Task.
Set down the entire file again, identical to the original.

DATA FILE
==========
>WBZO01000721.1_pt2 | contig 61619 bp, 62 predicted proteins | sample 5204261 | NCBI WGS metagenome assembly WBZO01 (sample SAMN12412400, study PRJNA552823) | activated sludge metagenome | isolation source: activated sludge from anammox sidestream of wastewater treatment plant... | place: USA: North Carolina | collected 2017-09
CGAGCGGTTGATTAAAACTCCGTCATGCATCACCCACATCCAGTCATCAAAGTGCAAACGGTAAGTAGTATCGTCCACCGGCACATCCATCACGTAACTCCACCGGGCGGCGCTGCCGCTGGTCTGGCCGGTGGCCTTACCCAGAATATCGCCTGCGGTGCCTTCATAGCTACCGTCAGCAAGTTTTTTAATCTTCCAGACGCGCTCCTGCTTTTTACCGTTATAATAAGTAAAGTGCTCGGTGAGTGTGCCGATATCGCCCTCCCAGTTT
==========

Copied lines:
>WBZO01000721.1_pt2 | contig 61619 bp, 62 predicted proteins | sample 5204261 | NCBI WGS metagenome assembly WBZO01 (sample SAMN12412400, study PRJNA552823) | activated sludge metagenome | isolation source: activated sludge from anammox sidestream of wastewater treatment plant... | place: USA: North Carolina | collected 2017-09
CGAGCGGTTGATTAAAACTCCGTCATGCATCACCCACATCCAGTCATCAAAGTGCAAACGGTAAGTAGTATCGTCCACCGGCACATCCATCACGTAACTCCACCGGGCGGCGCTGCCGCTGGTCTGGCCGGTGGCCTTACCCAGAATATCGCCTGCGGTGCCTTCATAGCTACCGTCAGCAAGTTTTTTAATCTTCCAGACGCGCTCCTGCTTTTTACCGTTATAATAAGTAAAGTGCTCGGTGAGTGTGCCGATATCGCCCTCCCAGTTT